HMAS Adelaide, the second of two Landing Helicopter Docks (LHDs) built for the Royal Australian Navy, was commissioned into the Fleet today, alongside Garden Island, Sydney.
The Governor-General, His Excellency General the Honourable Sir Peter Cosgrove, together with the Minister for Defence, Senator the Honourable Marise Payne, and Chief of Navy, Vice Admiral Tim Barrett, attended the traditional ceremony held on Adelaide's aircraft hangar deck.
Around 1,000 guests made up of family, industry and government representatives from Australia and Spain watched the proud Commissioning crew of Navy, Army and Air Force members march onboard and saw the Australian White Ensign being raised for the first time, signifying Adelaide's entry into naval service.
Commanding Officer of HMAS Adelaide, Captain Paul Mandziy, said it was a historic day.
"This is a proud and momentous occasion that symbolises the culmination of the amount of time, support and hard work that has gone into realising this capability," Captain Mandziy said.
"As the second of class, lessons learnt from HMAS Canberra, our sister ship, has sped up our introduction into service, but a lot of effort and energy was still required from my ship's company to get us prepared for today," Captain Mandziy said.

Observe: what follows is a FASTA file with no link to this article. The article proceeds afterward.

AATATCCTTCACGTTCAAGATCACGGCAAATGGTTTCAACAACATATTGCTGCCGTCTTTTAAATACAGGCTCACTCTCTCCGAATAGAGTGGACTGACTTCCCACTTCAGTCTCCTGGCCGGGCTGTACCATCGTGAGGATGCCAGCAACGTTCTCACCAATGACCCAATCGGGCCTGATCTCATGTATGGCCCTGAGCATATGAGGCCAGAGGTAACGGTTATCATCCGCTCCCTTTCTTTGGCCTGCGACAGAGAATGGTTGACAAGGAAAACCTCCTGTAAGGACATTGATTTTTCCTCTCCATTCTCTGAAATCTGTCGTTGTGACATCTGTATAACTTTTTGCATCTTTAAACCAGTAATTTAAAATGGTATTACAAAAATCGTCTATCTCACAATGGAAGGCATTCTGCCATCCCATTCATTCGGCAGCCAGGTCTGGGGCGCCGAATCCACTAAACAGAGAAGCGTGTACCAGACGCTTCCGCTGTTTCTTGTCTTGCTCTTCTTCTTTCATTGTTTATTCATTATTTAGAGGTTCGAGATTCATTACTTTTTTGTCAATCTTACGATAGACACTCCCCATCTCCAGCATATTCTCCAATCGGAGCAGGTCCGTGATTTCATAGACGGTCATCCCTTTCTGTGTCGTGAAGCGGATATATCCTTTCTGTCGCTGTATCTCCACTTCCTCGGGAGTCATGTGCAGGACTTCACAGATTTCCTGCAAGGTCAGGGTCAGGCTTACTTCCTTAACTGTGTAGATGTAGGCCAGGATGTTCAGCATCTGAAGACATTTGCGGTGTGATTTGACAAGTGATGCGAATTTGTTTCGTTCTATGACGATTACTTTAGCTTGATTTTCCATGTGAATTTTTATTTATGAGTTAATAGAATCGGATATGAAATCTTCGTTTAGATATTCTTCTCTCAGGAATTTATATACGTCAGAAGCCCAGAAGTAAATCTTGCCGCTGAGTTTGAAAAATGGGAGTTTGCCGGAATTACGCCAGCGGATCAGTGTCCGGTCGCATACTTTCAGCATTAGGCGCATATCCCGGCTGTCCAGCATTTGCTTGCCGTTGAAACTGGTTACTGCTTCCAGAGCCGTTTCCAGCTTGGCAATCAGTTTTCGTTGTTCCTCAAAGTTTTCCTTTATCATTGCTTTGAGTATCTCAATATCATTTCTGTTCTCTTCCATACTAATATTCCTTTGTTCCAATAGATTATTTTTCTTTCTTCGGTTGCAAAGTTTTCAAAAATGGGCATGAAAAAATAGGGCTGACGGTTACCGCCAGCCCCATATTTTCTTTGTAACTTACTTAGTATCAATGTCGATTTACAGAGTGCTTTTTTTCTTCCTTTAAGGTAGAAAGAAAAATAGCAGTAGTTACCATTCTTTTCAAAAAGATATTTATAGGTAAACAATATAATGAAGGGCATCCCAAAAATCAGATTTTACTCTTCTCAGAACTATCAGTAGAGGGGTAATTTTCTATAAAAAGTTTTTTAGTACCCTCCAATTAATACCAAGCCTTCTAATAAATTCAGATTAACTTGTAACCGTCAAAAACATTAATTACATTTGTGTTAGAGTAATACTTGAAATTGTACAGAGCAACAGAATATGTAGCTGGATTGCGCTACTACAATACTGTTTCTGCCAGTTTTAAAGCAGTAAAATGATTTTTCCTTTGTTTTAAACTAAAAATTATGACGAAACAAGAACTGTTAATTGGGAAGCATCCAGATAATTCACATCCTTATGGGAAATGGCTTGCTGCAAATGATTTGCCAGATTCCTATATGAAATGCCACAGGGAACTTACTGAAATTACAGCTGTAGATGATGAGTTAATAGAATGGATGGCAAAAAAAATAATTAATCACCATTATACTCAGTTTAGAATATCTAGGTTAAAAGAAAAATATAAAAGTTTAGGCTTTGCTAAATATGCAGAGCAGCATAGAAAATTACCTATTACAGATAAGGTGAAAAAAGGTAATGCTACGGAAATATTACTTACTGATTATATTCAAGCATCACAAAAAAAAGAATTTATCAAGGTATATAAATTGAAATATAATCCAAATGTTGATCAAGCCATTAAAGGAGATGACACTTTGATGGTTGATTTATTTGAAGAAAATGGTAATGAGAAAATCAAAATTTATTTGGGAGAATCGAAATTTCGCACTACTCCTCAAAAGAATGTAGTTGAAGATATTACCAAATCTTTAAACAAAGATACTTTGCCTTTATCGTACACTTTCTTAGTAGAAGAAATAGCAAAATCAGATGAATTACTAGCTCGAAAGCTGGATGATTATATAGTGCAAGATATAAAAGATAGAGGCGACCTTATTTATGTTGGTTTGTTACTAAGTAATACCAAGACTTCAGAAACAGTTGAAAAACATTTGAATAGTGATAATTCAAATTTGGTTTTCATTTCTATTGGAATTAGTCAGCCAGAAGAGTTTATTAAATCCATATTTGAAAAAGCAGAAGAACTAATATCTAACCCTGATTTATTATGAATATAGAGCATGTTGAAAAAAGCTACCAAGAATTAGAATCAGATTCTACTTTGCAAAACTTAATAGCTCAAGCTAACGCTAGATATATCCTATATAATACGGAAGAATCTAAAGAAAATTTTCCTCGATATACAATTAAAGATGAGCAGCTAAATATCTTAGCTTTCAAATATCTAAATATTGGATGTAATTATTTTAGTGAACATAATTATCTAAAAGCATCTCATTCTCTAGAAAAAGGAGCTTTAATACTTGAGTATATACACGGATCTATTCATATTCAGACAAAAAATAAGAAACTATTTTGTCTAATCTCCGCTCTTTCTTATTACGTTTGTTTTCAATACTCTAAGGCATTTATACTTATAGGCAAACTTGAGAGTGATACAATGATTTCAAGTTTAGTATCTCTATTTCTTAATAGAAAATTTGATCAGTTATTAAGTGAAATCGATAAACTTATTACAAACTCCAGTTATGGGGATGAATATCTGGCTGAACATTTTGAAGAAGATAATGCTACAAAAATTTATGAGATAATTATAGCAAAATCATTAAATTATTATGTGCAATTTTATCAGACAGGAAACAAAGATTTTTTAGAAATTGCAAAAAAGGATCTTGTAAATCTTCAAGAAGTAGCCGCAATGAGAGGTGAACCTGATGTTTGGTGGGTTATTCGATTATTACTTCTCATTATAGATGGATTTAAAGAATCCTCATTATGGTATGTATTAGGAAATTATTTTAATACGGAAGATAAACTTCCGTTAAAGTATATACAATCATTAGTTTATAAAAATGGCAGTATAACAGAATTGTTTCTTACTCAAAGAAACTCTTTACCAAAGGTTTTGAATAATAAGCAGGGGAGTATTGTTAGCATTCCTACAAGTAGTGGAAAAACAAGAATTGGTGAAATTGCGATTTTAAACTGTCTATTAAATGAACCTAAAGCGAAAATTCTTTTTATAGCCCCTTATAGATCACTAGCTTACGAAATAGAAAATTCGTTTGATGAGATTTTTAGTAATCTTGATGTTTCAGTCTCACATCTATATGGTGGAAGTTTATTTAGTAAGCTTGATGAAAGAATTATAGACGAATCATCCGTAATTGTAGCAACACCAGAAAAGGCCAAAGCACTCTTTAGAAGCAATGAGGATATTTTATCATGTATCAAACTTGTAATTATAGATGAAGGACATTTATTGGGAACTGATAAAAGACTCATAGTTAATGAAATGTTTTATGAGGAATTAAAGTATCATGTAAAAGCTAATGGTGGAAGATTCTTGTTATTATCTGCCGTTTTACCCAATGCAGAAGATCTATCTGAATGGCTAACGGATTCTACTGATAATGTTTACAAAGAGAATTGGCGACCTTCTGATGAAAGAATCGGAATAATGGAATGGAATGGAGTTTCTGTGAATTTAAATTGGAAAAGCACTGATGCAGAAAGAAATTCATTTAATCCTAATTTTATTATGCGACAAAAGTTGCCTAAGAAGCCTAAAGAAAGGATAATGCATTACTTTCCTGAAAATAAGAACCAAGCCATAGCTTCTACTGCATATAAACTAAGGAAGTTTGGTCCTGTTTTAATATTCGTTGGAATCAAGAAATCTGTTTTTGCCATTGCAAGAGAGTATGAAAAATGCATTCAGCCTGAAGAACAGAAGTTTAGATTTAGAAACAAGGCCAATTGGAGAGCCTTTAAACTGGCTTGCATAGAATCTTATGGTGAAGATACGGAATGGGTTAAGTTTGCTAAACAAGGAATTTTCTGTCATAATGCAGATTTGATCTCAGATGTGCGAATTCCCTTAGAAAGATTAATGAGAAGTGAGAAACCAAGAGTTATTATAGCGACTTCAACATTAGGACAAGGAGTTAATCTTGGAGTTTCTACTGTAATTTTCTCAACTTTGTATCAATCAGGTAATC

"Our work doesn't stop with commissioning. In the New Year we will conduct further trials at sea before commencing our work-up cycle."
"It is humbling to bring back the proud name Adelaide into the Fleet for a third time," Captain Mandziy said.
Seaman Sahara McClellan, the youngest member of Adelaide's crew at age 19, was selected to cut the commissioning cake with the Commanding Officer and says it will be a lasting memory.
"It's such an experience. I've only been in for just over a year so to be part of a commissioning crew in that amount of time - it is a pretty big deal," Seaman McClellan said.
"Cutting the commissioning cake beside the CO was a proud moment and one I'll look back on."
The capable air-land-sea amphibious asset joins her sister ship HMAS Canberra in service and marks the transformation of Navy capability. The LHDs are the next generation of Navy ships and are the first ships in a major fleet expansion.
Over the coming decades, the Navy will undergo its most significant period of recapitalisation since World War II, with new submarines, frigates, offshore patrol vessels and other specialist vessels. In 2016, the first of three Hobart Class Destroyers will also join the fleet.
The 230 metre long LHDs are the largest ships ever built for the Navy. The 27,000 tonne amphibious assault ships are designed with the shallowest possible draft to manoeuvre in littoral waters and ports and can deploy an embarked force of over 1,000 personnel and their equipment, landing ashore via landing craft or helicopters. In addition to two operating theatres, the LHDs have an eight bed Critical Care Unit, resuscitation, and a variety of wards, pathology, radiology, x-ray, pharmacy and dental facilities.